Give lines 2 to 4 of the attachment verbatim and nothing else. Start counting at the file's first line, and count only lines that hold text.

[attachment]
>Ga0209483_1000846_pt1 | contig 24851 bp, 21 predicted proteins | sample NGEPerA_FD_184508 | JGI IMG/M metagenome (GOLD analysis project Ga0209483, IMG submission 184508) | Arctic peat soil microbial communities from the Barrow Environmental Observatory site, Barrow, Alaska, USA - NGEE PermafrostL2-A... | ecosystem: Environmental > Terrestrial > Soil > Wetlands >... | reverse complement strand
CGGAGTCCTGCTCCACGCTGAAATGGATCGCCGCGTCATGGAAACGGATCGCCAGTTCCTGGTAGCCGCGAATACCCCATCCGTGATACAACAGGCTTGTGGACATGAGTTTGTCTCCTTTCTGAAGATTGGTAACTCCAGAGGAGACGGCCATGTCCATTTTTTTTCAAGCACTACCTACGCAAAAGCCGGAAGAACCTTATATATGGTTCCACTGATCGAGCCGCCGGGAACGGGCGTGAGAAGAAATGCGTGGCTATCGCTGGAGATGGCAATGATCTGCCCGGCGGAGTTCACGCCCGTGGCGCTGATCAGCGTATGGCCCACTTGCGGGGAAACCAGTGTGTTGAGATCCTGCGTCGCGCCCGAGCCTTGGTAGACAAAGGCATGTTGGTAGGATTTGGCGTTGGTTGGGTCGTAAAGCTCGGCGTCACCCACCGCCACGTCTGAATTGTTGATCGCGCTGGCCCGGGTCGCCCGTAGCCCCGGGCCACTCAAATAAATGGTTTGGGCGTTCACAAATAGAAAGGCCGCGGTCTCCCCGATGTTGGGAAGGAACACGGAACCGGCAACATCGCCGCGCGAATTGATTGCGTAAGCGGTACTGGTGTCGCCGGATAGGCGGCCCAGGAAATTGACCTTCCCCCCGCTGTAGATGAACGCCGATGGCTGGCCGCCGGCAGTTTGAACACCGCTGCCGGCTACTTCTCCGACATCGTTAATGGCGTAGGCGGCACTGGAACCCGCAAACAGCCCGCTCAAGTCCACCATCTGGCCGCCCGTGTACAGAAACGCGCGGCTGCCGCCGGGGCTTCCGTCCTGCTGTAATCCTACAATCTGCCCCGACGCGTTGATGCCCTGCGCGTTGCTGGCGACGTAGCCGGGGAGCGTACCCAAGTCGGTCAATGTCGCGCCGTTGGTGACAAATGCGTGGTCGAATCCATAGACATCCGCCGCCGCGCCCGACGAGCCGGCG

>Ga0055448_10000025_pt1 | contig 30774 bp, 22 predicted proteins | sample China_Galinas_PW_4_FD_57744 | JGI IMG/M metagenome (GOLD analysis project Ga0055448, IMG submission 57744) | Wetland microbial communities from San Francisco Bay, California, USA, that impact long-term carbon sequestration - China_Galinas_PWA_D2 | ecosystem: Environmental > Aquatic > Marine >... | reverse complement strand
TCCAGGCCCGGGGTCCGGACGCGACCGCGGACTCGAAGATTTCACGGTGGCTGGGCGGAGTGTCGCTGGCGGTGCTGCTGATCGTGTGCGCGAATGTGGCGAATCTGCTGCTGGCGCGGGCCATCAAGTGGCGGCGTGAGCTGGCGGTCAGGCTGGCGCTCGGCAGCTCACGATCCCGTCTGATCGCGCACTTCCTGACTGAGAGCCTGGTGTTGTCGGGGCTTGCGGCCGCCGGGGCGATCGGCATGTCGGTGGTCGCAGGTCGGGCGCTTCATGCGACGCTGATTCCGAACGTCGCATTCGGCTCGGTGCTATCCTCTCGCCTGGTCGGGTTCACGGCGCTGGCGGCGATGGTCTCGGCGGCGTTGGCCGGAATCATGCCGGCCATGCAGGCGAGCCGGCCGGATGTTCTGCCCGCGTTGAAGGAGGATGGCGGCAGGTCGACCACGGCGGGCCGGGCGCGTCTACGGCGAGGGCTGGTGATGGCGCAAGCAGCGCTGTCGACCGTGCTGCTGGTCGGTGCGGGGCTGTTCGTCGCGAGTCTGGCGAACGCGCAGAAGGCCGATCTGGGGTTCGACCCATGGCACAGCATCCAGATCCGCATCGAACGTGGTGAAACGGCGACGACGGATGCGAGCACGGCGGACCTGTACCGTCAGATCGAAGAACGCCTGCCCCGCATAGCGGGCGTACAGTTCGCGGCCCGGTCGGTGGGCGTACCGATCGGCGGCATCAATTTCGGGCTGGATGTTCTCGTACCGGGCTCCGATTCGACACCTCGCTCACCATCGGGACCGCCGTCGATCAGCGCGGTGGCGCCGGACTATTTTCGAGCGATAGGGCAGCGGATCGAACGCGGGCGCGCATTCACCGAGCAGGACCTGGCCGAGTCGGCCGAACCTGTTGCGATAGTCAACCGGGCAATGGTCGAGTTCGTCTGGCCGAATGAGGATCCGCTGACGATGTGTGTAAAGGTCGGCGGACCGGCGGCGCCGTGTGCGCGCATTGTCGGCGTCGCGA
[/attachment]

CGGAGTCCTGCTCCACGCTGAAATGGATCGCCGCGTCATGGAAACGGATCGCCAGTTCCTGGTAGCCGCGAATACCCCATCCGTGATACAACAGGCTTGTGGACATGAGTTTGTCTCCTTTCTGAAGATTGGTAACTCCAGAGGAGACGGCCATGTCCATTTTTTTTCAAGCACTACCTACGCAAAAGCCGGAAGAACCTTATATATGGTTCCACTGATCGAGCCGCCGGGAACGGGCGTGAGAAGAAATGCGTGGCTATCGCTGGAGATGGCAATGATCTGCCCGGCGGAGTTCACGCCCGTGGCGCTGATCAGCGTATGGCCCACTTGCGGGGAAACCAGTGTGTTGAGATCCTGCGTCGCGCCCGAGCCTTGGTAGACAAAGGCATGTTGGTAGGATTTGGCGTTGGTTGGGTCGTAAAGCTCGGCGTCACCCACCGCCACGTCTGAATTGTTGATCGCGCTGGCCCGGGTCGCCCGTAGCCCCGGGCCACTCAAATAAATGGTTTGGGCGTTCACAAATAGAAAGGCCGCGGTCTCCCCGATGTTGGGAAGGAACACGGAACCGGCAACATCGCCGCGCGAATTGATTGCGTAAGCGGTACTGGTGTCGCCGGATAGGCGGCCCAGGAAATTGACCTTCCCCCCGCTGTAGATGAACGCCGATGGCTGGCCGCCGGCAGTTTGAACACCGCTGCCGGCTACTTCTCCGACATCGTTAATGGCGTAGGCGGCACTGGAACCCGCAAACAGCCCGCTCAAGTCCACCATCTGGCCGCCCGTGTACAGAAACGCGCGGCTGCCGCCGGGGCTTCCGTCCTGCTGTAATCCTACAATCTGCCCCGACGCGTTGATGCCCTGCGCGTTGCTGGCGACGTAGCCGGGGAGCGTACCCAAGTCGGTCAATGTCGCGCCGTTGGTGACAAATGCGTGGTCGAATCCATAGACATCCGCCGCCGCGCCCGACGAGCCGGCG

>Ga0055448_10000025_pt1 | contig 30774 bp, 22 predicted proteins | sample China_Galinas_PW_4_FD_57744 | JGI IMG/M metagenome (GOLD analysis project Ga0055448, IMG submission 57744) | Wetland microbial communities from San Francisco Bay, California, USA, that impact long-term carbon sequestration - China_Galinas_PWA_D2 | ecosystem: Environmental > Aquatic > Marine >... | reverse complement strand
TCCAGGCCCGGGGTCCGGACGCGACCGCGGACTCGAAGATTTCACGGTGGCTGGGCGGAGTGTCGCTGGCGGTGCTGCTGATCGTGTGCGCGAATGTGGCGAATCTGCTGCTGGCGCGGGCCATCAAGTGGCGGCGTGAGCTGGCGGTCAGGCTGGCGCTCGGCAGCTCACGATCCCGTCTGATCGCGCACTTCCTGACTGAGAGCCTGGTGTTGTCGGGGCTTGCGGCCGCCGGGGCGATCGGCATGTCGGTGGTCGCAGGTCGGGCGCTTCATGCGACGCTGATTCCGAACGTCGCATTCGGCTCGGTGCTATCCTCTCGCCTGGTCGGGTTCACGGCGCTGGCGGCGATGGTCTCGGCGGCGTTGGCCGGAATCATGCCGGCCATGCAGGCGAGCCGGCCGGATGTTCTGCCCGCGTTGAAGGAGGATGGCGGCAGGTCGACCACGGCGGGCCGGGCGCGTCTACGGCGAGGGCTGGTGATGGCGCAAGCAGCGCTGTCGACCGTGCTGCTGGTCGGTGCGGGGCTGTTCGTCGCGAGTCTGGCGAACGCGCAGAAGGCCGATCTGGGGTTCGACCCATGGCACAGCATCCAGATCCGCATCGAACGTGGTGAAACGGCGACGACGGATGCGAGCACGGCGGACCTGTACCGTCAGATCGAAGAACGCCTGCCCCGCATAGCGGGCGTACAGTTCGCGGCCCGGTCGGTGGGCGTACCGATCGGCGGCATCAATTTCGGGCTGGATGTTCTCGTACCGGGCTCCGATTCGACACCTCGCTCACCATCGGGACCGCCGTCGATCAGCGCGGTGGCGCCGGACTATTTTCGAGCGATAGGGCAGCGGATCGAACGCGGGCGCGCATTCACCGAGCAGGACCTGGCCGAGTCGGCCGAACCTGTTGCGATAGTCAACCGGGCAATGGTCGAGTTCGTCTGGCCGAATGAGGATCCGCTGACGATGTGTGTAAAGGTCGGCGGACCGGCGGCGCCGTGTGCGCGCATTGTCGGCGTCGCGA